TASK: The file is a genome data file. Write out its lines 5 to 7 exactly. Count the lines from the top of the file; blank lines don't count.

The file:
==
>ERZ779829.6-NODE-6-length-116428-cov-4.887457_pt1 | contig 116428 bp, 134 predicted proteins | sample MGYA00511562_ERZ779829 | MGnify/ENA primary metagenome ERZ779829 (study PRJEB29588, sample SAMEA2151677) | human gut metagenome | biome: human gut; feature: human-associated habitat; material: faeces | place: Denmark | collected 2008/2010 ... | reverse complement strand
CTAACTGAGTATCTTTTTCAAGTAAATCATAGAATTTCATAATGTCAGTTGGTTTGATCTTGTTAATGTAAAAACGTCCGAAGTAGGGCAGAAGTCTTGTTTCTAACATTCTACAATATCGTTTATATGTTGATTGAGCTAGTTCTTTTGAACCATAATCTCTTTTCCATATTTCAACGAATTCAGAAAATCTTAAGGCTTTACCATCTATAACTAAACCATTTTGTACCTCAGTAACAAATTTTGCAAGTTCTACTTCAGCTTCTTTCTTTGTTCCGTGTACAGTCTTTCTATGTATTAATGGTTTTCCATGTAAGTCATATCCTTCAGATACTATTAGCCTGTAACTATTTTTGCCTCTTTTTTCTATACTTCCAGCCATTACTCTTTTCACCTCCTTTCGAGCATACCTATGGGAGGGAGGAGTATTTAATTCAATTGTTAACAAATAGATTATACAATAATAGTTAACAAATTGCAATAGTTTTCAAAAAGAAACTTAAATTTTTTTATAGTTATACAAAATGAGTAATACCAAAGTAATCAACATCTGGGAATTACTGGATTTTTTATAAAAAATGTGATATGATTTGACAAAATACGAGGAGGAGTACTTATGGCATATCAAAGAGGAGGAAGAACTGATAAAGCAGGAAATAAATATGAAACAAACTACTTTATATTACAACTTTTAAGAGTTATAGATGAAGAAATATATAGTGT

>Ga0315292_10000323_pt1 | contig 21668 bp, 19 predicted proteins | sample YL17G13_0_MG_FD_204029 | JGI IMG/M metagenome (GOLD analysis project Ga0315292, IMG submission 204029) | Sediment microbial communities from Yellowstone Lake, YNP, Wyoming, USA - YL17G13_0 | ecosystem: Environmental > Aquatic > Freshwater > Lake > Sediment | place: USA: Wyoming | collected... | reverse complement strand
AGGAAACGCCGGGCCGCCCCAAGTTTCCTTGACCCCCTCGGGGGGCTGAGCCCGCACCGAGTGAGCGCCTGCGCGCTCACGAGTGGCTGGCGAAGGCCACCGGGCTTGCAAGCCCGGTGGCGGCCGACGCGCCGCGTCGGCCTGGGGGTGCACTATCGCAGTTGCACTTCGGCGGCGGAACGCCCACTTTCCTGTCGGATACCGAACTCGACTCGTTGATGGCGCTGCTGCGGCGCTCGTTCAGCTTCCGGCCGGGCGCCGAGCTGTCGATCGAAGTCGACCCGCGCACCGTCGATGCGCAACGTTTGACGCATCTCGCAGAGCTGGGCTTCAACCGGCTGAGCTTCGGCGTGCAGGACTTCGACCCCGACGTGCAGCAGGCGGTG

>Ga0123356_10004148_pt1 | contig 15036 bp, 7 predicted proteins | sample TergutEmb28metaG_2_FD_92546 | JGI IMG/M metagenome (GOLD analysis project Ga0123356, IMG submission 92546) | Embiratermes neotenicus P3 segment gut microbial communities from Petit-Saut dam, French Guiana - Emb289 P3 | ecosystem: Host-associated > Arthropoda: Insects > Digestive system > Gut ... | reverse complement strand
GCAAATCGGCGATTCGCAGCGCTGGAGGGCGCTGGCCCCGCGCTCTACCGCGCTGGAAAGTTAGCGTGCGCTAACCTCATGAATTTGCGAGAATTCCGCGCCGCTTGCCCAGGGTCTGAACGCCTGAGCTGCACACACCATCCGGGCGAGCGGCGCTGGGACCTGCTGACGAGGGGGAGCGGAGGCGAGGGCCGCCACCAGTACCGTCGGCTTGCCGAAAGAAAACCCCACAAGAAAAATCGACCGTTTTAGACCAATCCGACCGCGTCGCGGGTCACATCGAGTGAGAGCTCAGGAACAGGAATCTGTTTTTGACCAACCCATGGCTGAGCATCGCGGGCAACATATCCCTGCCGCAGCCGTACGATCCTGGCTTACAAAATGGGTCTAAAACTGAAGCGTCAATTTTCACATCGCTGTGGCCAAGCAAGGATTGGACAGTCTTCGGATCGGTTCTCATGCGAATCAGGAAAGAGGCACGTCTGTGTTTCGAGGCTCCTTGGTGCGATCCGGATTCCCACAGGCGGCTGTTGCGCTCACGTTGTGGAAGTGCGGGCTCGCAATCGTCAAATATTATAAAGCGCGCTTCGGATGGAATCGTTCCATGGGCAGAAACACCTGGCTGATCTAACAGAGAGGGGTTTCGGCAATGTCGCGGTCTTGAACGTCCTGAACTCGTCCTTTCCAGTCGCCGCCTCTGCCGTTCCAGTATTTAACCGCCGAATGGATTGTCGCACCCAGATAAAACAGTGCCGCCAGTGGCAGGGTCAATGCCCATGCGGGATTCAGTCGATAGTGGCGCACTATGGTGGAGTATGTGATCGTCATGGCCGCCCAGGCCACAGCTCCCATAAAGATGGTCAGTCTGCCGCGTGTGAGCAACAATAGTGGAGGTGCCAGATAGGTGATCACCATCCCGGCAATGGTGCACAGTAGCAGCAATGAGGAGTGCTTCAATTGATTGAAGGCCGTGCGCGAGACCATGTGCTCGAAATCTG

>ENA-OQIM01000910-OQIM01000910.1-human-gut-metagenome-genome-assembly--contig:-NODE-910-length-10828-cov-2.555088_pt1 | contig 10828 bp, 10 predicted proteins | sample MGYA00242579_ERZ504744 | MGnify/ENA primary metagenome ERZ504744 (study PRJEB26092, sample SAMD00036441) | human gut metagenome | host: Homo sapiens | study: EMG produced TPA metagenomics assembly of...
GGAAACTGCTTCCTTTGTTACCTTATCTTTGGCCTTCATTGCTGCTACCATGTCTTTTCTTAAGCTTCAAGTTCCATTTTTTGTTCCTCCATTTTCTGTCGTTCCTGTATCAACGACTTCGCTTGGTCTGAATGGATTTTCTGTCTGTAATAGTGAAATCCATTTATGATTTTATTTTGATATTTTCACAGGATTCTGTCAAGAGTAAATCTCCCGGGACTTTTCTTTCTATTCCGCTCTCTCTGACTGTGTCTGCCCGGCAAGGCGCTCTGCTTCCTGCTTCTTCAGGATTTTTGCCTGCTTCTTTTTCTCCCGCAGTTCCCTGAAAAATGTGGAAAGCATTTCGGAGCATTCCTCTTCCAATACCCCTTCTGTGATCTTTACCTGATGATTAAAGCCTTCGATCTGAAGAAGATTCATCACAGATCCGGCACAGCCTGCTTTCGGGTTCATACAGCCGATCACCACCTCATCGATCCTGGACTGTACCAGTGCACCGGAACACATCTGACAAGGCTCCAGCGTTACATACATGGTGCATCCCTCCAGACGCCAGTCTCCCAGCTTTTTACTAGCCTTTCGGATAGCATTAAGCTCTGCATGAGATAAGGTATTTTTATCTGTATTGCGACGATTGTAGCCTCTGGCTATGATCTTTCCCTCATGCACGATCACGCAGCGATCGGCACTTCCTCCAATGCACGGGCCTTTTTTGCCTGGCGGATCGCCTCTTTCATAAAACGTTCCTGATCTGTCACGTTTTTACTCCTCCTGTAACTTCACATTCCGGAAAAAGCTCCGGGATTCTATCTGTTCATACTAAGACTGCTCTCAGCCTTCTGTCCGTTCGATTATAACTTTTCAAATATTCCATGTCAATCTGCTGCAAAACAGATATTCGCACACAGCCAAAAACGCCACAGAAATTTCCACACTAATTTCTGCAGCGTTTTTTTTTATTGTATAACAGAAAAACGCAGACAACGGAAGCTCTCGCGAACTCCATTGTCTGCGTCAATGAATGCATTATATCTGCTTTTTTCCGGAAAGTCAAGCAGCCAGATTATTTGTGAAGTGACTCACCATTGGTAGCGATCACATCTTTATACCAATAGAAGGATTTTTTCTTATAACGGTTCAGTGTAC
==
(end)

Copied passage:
>Ga0123356_10004148_pt1 | contig 15036 bp, 7 predicted proteins | sample TergutEmb28metaG_2_FD_92546 | JGI IMG/M metagenome (GOLD analysis project Ga0123356, IMG submission 92546) | Embiratermes neotenicus P3 segment gut microbial communities from Petit-Saut dam, French Guiana - Emb289 P3 | ecosystem: Host-associated > Arthropoda: Insects > Digestive system > Gut ... | reverse complement strand
GCAAATCGGCGATTCGCAGCGCTGGAGGGCGCTGGCCCCGCGCTCTACCGCGCTGGAAAGTTAGCGTGCGCTAACCTCATGAATTTGCGAGAATTCCGCGCCGCTTGCCCAGGGTCTGAACGCCTGAGCTGCACACACCATCCGGGCGAGCGGCGCTGGGACCTGCTGACGAGGGGGAGCGGAGGCGAGGGCCGCCACCAGTACCGTCGGCTTGCCGAAAGAAAACCCCACAAGAAAAATCGACCGTTTTAGACCAATCCGACCGCGTCGCGGGTCACATCGAGTGAGAGCTCAGGAACAGGAATCTGTTTTTGACCAACCCATGGCTGAGCATCGCGGGCAACATATCCCTGCCGCAGCCGTACGATCCTGGCTTACAAAATGGGTCTAAAACTGAAGCGTCAATTTTCACATCGCTGTGGCCAAGCAAGGATTGGACAGTCTTCGGATCGGTTCTCATGCGAATCAGGAAAGAGGCACGTCTGTGTTTCGAGGCTCCTTGGTGCGATCCGGATTCCCACAGGCGGCTGTTGCGCTCACGTTGTGGAAGTGCGGGCTCGCAATCGTCAAATATTATAAAGCGCGCTTCGGATGGAATCGTTCCATGGGCAGAAACACCTGGCTGATCTAACAGAGAGGGGTTTCGGCAATGTCGCGGTCTTGAACGTCCTGAACTCGTCCTTTCCAGTCGCCGCCTCTGCCGTTCCAGTATTTAACCGCCGAATGGATTGTCGCACCCAGATAAAACAGTGCCGCCAGTGGCAGGGTCAATGCCCATGCGGGATTCAGTCGATAGTGGCGCACTATGGTGGAGTATGTGATCGTCATGGCCGCCCAGGCCACAGCTCCCATAAAGATGGTCAGTCTGCCGCGTGTGAGCAACAATAGTGGAGGTGCCAGATAGGTGATCACCATCCCGGCAATGGTGCACAGTAGCAGCAATGAGGAGTGCTTCAATTGATTGAAGGCCGTGCGCGAGACCATGTGCTCGAAATCTG

>ENA-OQIM01000910-OQIM01000910.1-human-gut-metagenome-genome-assembly--contig:-NODE-910-length-10828-cov-2.555088_pt1 | contig 10828 bp, 10 predicted proteins | sample MGYA00242579_ERZ504744 | MGnify/ENA primary metagenome ERZ504744 (study PRJEB26092, sample SAMD00036441) | human gut metagenome | host: Homo sapiens | study: EMG produced TPA metagenomics assembly of...